If the animators, the Brothers Quay had made Colonia instead of Florian Gallenberger, Emma Watson and Daniel Bruhl, it would have been a much better film. It might have looked a little bit like this film, but not exactly so, because nothing else looks exactly like the remarkable debut animated feature of artists Joaquin Cocina & Cristobal Leon. They plunge viewers into a nightmarish world of fairy tales and Chilean history in The Wolf House, which screens during this year’s Neighboring Scenes: New Latin American Cinema.
Maria Wehrle was punished severely for allowing three little pigs to escape from her German crypto-Christian commune clearly modeled after the Pinochet-supporting Colonia Dignidad, so she follows their example. However, the pastor, a.k.a. the Big Bad Wolf, kept a close eye on her, as his narration explains. After finding refuge a mega-archetypal cottage in the woods, Wehle is reunited with two of her fugitive pigs, whom her fevered mind morphs into children for her to look after. Alas, things take a rather dark turn when they run out of food.
That is sort of the narrative gist of Wolf House, but not really. Story is definitely secondary to Cocina and Leon. They are more concerned with creating a nightmarish world, which they hand-crafted from raw materials as part of gallery installations throughout several countries. This is an extraordinarily macabre manifestation of stop-motion animation that bears comparison to the Quays and Jan Svankmaker. In some ways, it could considered the stop-motion equivalent of some of Terry Gilliam and Bill Plympton’s trippier work.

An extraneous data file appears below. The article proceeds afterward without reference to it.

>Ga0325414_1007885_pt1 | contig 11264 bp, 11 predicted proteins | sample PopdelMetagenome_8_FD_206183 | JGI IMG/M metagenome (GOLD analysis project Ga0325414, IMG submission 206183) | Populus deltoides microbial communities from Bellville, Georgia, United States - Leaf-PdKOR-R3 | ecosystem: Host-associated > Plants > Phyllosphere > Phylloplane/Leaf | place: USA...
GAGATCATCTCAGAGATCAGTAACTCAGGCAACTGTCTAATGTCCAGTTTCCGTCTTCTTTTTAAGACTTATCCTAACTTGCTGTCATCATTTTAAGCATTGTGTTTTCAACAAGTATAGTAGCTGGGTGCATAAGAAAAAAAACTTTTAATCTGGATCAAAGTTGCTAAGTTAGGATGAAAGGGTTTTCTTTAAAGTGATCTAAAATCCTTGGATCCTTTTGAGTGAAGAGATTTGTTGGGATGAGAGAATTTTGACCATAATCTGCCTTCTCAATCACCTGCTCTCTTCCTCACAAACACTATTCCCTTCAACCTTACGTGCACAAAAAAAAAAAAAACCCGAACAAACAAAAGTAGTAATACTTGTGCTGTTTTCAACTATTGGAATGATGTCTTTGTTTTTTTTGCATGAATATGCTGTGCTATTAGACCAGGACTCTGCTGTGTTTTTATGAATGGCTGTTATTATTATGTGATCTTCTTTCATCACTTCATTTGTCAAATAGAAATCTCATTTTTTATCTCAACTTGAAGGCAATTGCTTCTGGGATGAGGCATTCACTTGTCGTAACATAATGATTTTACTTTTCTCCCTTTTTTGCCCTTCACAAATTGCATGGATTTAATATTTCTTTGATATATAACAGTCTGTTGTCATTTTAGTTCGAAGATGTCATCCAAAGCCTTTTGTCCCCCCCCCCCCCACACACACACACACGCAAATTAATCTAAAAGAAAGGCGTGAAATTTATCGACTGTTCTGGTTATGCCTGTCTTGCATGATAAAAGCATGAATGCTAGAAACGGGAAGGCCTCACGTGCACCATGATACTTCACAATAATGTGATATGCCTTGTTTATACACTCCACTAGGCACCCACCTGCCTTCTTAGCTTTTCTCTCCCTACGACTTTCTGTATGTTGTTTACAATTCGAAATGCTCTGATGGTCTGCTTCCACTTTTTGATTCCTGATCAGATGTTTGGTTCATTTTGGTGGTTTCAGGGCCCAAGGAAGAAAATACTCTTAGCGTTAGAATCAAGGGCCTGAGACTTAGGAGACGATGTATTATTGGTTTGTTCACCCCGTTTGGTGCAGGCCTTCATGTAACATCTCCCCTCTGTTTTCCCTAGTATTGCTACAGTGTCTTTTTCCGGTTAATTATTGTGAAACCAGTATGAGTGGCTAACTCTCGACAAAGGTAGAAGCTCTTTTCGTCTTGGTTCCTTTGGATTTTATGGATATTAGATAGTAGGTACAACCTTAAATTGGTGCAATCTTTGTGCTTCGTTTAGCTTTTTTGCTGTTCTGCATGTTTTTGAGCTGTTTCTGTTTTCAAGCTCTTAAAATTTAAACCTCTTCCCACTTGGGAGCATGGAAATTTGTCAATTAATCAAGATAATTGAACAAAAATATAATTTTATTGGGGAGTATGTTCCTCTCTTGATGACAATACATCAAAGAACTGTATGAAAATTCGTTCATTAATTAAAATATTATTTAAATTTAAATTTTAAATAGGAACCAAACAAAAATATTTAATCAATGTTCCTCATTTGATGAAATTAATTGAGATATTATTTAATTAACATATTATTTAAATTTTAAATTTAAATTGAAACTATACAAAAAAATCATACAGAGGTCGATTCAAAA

It is not just the frequently disturbing sight of characters being built up from the inside-out and then broken down again that will unnerve viewers. The Lobo Casa is a decidedly creepy place that would not be out of place in Calvin Reeder’s The Oregonian, which basically gives the audience an all too vivid idea of what Hell looks like (if you haven’t seen it, don’t). The art direction, credited to Cocina, Leon, and Natalia Geisse is impressive, but punishing.